By Claire Walla
Southampton Town Police Chief Bill Wilson admitted last Friday, November 4 that his department has, in fact, spent $225,000 more than its allotted overtime funds due primarily to changes in the department that he implemented when he took office last May.
However, he said, those costs don’t represent the full story.
Though the overtime budget is currently in the red, Chief Wilson said he has a vision for the department that will not only solve the overtime dilemma, but will bring more financial stability for the police department for the years to come.
“I think we can agree that the Southampton Town Police Department, operationally, has been on an austerity budget for quite some time,” Wilson began. “In looking at the long-term health and longevity of the police department over the next 20 years, I was tasked with finding significant savings [when appointed as police chief ].”
For fiscal year 2012, that total is $1.5 million, which is currently built into the supervisor’s Preliminary Budget. That cost savings is laid-out in a plan to trim the police department by eight members, using a stipulation in all officers’ contracts with the town that allows town officials to force officers who have reached 20 years of service into retirement. (Under Supervisor Anna Throne-Holst’s plan, officers who have 25 years of service or more will be affected.)
While Southampton Town Comptroller Tamara Wright recently said this formula has been complicated by the fact that fire service has now been thrown into the mix of what constitutes an officers’ employment with the town — the number of officers now eligible for retirement has risen to 12 — the chief maintains that trimming his staff in this way is the most effective for the department.
“There has been some concern with the department’s ability to operate with a certain amount of ‘brain drain,’” he said, referring to the fact that those forced into retirement would be the town’s senior officers with the most experience.
“We have talented people in those positions,” he continued, “But we have talented people waiting to fill those positions. So, at no time would public safety be jeopardized.”
He went on to explain that part of his reorganization would be removing superior officers from positions that he said could easily be “civilianized.” Wilson said that the lieutenant currently responsible for the office of emergency management — “an expert in the field” — has agreed to come back to the department after his retirement next August on a part-time or consultant basis in order to train a “civilian” to do the job.
Similarly, the chief said that a current sergeant interested in taking the town’s retirement incentive has agreed to come back to the department to work in an administrative, civilian position.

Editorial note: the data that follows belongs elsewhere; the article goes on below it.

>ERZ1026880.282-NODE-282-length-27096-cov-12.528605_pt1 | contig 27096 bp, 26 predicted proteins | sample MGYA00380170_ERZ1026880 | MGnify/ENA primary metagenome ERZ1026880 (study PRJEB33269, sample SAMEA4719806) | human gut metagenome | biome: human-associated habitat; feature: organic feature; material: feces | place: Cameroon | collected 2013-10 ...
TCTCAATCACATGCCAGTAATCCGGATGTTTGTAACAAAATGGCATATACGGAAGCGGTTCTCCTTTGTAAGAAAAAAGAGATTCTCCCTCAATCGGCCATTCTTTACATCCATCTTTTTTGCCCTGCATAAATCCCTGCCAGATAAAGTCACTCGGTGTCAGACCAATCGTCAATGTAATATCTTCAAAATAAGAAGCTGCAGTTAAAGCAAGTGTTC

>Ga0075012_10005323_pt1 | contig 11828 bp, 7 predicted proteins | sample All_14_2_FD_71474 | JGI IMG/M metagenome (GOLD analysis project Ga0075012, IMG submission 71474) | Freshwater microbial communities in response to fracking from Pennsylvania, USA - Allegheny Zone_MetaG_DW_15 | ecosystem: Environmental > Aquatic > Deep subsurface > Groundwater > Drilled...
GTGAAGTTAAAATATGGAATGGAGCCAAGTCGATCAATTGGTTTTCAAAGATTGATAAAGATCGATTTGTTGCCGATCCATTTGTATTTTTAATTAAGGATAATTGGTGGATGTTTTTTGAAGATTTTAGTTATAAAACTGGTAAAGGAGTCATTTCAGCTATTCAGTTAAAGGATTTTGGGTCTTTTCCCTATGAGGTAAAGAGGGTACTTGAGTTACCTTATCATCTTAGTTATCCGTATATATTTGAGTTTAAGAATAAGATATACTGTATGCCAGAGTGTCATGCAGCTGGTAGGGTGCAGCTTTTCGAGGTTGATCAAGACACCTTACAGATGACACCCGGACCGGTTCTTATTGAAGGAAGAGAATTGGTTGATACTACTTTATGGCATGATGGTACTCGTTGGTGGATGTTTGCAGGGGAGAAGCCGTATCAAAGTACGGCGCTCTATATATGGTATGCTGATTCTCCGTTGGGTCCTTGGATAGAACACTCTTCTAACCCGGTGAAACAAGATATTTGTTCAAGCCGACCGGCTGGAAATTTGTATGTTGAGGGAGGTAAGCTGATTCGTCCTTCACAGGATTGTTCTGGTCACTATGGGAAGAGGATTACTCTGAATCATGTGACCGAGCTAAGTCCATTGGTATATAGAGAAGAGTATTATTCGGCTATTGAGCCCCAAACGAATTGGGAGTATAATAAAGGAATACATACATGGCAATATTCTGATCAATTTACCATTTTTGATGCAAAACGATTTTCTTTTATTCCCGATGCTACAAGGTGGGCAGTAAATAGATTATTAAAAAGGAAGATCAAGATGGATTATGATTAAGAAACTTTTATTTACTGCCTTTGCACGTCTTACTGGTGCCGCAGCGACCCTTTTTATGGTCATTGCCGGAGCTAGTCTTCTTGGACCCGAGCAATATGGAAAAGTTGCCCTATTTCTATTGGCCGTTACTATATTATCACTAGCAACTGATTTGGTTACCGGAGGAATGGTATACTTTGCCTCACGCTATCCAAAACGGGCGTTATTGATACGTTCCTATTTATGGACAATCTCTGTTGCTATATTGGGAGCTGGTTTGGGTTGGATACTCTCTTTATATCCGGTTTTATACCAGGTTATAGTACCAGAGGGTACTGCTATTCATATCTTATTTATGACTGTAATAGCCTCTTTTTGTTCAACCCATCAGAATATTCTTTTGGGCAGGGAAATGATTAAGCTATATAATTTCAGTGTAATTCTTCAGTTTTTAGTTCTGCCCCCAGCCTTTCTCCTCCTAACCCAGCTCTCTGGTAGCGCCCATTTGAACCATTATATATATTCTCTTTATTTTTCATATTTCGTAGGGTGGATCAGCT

“In doing so, that would allow me to be able to flatten out the current command structure,” Wilson commented.
His goal, as he has explained it, is to get more uniformed officers out of the office and onto the streets.
In speaking to the longevity of the department, Wilson also told town board members that he hopes to make better use of technology to streamline procedures within the department that, as of now, are “archaic.” After adding that he has been asked to trim current staffing levels down to 90 (he said there were 96 when he first took command), operations will have to be streamlined.
That cannot be done “without the automization of a substantial amount of the services we perform — filling out paperwork, records management, processing evidence,” he added.
In one sense, Wilson continued, overtime numbers increase “because of the amount of uncommitted officer time — there is a report generated for every single thing that we do.”
But cutting back on those reports is not an option.
“One of the primary purposes of law enforcement is documentation,” Wilson said. “It’s just the way that the documentation is done that takes up time.”
The board went into executive session to discuss the finer details of Wilson’s plan regarding which specific staff members he proposes moving to higher positions to fill the spots of those expected to take retirement or be forced into retirement. However, though the board discussed Wilson’s plan for reorganizing his staff, Supervisor Anna Throne-Holst noted that she would be continuing discussion with the department’s two main unions: the Superior Officers’ Association (SOA) and the Police (PBA).
Should an agreement be reached or should the board decide not to force officers into retirement, Wilson noted that it would affect his carefully mapped out plan for a reorganization that would result in $1.5 million in savings.
Pointing to the fact that the new measurement for retirement eligibility at 25 years now includes 12 officers instead of eight, Councilman Jim Malone said that decreasing the department by 12 officers “is not sustainable,” adding that that would mark a drop-off of nearly 50 percent.
As discussions continue about the future of the town’s police department, Malone said he wanted to see more options than the what’s currently laid-out in the Preliminary Budget (retiring those who have accumulated 25 years of service).
“While it’s a viable choice, the choice of one is not really a choice in my mind,” he said. “There’s got to be a contingency plan.”